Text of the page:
It's a wonderful time to be an NBA player. The game is more popular than ever, with fans all over the globe tuning in to see the stars compete. As a result, the salary cap has skyrocketed, and players are reaping the benefits.
Westbrook signed a five-year contract extension that, when combined with his current contract, will net him $233 million through 2022-23. That's the richest deal the NBA has ever seen.
Harden isn't far behind – the Rockets star signed an extension this off season worth $228 million over six years. At the time, it was the highest contract in NBA history.
And who did Harden overtake (albeit briefly) for the richest deal in the league? Golden State's Curry, who, unlike Westbrook and Harden, re-signed instead of signing an extension. That distinction doesn't mean much, other than Curry is finally being paid what he's worth – $201 million through the 2021-22 season.
Curry's previous contract was for $44 million over four years. Last season, he wasn't even among the four highest-paid players on his own team, let alone the league.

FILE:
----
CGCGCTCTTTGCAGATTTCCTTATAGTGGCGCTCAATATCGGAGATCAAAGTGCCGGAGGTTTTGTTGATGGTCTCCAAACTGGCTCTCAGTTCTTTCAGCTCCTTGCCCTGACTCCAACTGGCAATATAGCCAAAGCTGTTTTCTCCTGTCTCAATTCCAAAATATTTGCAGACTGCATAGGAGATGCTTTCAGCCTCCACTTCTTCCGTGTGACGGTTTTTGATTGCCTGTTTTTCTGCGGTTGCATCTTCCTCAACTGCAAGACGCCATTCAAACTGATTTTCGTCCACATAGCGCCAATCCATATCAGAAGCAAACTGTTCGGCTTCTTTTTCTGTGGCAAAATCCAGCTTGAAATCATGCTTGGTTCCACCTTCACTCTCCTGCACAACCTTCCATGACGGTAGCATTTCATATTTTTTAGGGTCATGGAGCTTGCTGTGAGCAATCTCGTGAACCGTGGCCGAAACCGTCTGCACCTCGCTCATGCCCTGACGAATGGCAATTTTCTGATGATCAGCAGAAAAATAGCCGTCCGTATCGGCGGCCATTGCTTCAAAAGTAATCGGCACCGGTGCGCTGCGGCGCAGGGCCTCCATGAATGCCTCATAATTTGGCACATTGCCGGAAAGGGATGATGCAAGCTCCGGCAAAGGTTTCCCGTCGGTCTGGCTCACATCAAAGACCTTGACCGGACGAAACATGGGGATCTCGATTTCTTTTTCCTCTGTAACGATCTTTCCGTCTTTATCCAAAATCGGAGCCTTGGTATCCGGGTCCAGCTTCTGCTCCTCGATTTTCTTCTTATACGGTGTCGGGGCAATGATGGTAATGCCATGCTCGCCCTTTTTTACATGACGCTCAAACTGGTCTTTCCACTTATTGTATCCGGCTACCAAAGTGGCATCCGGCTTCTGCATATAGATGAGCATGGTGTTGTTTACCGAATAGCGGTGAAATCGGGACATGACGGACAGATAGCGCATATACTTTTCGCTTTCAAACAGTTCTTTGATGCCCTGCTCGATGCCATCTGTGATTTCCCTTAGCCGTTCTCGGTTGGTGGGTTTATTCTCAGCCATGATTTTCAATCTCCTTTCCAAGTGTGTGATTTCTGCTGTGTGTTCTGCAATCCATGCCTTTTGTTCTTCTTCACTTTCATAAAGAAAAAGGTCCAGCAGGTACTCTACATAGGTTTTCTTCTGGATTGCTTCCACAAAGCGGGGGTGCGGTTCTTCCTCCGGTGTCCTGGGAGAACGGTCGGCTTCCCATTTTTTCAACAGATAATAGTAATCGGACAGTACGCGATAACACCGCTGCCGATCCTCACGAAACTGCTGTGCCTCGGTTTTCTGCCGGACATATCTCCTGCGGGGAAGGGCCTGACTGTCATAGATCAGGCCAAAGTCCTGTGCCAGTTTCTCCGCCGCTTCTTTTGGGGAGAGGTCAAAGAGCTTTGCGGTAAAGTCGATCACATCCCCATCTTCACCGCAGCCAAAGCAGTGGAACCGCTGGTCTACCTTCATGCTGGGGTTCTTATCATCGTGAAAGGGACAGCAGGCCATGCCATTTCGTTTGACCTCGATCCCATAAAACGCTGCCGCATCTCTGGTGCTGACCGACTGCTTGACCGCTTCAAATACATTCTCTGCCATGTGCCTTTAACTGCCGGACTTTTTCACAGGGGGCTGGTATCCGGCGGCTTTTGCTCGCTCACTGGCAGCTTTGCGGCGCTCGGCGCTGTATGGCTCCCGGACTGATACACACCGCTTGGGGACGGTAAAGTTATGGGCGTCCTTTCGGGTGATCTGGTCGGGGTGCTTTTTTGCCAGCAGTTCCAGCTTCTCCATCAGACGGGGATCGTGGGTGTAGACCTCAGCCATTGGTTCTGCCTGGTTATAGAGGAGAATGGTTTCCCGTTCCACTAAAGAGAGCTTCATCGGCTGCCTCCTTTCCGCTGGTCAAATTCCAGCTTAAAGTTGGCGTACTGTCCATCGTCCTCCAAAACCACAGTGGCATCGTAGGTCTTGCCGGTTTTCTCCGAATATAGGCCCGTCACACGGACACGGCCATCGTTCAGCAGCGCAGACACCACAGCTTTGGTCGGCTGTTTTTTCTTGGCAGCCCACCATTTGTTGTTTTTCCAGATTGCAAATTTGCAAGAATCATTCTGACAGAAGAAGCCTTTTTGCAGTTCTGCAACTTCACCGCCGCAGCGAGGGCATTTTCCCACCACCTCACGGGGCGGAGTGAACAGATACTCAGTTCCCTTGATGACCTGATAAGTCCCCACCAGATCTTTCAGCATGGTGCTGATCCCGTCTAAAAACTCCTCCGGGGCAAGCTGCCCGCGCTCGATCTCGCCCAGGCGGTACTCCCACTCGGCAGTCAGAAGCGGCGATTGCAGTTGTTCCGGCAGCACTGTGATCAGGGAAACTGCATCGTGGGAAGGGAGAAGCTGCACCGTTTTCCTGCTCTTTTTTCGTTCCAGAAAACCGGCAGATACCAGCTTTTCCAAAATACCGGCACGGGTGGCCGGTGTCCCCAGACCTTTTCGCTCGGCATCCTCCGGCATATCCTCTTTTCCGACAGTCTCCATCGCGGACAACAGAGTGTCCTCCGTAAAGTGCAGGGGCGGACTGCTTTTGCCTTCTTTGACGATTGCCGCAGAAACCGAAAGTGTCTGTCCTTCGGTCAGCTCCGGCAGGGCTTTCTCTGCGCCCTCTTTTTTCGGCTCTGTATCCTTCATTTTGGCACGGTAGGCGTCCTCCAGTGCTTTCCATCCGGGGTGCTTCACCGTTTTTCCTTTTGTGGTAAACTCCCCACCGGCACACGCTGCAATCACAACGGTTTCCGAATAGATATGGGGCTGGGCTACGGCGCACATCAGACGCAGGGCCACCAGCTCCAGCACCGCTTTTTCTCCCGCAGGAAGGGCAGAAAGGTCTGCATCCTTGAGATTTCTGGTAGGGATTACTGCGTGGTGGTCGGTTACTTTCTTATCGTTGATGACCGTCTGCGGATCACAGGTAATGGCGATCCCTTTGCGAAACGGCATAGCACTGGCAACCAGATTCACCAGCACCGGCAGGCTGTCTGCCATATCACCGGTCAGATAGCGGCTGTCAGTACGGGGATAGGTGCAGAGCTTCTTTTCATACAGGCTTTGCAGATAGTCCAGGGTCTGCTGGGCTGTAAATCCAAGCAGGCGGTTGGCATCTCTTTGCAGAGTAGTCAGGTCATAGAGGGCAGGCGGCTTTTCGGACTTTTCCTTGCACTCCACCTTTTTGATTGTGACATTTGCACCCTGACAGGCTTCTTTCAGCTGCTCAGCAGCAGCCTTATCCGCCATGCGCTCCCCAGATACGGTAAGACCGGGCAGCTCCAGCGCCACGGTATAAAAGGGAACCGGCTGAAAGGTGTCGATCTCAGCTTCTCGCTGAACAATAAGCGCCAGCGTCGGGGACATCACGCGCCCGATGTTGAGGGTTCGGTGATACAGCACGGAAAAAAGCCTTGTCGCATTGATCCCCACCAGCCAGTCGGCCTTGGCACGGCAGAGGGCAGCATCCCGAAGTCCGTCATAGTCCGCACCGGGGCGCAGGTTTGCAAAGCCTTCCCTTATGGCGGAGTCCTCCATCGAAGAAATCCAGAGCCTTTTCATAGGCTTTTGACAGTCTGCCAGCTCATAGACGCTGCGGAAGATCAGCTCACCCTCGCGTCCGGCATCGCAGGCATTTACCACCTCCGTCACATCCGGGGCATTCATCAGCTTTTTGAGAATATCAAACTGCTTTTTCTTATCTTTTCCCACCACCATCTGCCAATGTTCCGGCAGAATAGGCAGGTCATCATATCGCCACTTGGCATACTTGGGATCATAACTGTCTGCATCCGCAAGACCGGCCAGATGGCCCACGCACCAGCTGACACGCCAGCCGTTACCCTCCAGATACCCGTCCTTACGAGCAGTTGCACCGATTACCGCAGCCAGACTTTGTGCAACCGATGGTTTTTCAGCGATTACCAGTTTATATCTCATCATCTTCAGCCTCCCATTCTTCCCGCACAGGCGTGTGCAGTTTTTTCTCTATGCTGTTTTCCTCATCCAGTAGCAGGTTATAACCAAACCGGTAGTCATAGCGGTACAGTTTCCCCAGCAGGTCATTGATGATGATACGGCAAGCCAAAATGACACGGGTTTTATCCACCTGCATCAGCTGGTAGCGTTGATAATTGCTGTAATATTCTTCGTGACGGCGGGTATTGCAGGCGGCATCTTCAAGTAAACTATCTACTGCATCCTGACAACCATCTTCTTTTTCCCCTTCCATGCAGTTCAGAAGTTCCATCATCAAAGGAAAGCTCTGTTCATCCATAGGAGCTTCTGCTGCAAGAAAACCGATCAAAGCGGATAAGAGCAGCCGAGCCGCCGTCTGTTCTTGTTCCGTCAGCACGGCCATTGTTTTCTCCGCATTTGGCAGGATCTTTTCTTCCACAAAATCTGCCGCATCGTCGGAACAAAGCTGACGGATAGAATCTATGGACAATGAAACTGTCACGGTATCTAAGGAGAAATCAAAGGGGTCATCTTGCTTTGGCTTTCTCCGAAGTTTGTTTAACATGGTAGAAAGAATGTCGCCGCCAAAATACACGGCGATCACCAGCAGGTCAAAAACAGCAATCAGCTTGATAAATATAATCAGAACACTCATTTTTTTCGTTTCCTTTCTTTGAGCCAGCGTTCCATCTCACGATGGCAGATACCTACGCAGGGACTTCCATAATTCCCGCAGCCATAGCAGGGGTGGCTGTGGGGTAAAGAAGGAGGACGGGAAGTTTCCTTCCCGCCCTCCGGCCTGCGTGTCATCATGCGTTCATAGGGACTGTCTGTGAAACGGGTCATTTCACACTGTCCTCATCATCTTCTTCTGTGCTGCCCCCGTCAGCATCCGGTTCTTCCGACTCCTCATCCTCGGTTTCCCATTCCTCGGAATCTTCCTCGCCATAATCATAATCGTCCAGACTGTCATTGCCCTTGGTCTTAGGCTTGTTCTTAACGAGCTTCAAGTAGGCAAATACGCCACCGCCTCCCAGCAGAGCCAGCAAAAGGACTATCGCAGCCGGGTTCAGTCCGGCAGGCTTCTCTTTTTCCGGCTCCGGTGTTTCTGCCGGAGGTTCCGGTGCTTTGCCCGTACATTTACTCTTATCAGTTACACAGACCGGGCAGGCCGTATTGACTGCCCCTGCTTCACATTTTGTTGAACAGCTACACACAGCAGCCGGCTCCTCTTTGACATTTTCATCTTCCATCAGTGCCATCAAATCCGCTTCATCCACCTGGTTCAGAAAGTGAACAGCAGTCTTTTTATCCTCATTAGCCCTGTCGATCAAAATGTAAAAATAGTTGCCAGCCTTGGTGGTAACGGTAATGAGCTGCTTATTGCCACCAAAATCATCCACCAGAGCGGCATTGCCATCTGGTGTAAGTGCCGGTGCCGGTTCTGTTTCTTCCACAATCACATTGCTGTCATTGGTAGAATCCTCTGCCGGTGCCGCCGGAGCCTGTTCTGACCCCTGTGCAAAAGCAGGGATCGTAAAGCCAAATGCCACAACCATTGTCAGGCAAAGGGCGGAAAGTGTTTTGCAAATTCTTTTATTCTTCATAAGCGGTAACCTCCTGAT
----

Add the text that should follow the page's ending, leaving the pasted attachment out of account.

Don't expect this trio to be the only ones raking in the big bucks, either. There are plenty of young stars on their second contracts that could be due for max extensions when their current deals are up. With the new "supermax" extension in play, stars on a rookie extension who are still on that same team – think Portland's Damian Lillard or Washington's John Wall – could be eligible to make 35 percent of the salary cap.
Curry's deal – an average of $40 million per year – is a great example of the potential earnings a superstar can make. And who knows? Maybe in a couple of years, the salary cap will have ballooned even higher and players will be flirting with $50 million per season. As long as the game is flourishing globally, that remains quite a realistic possibility.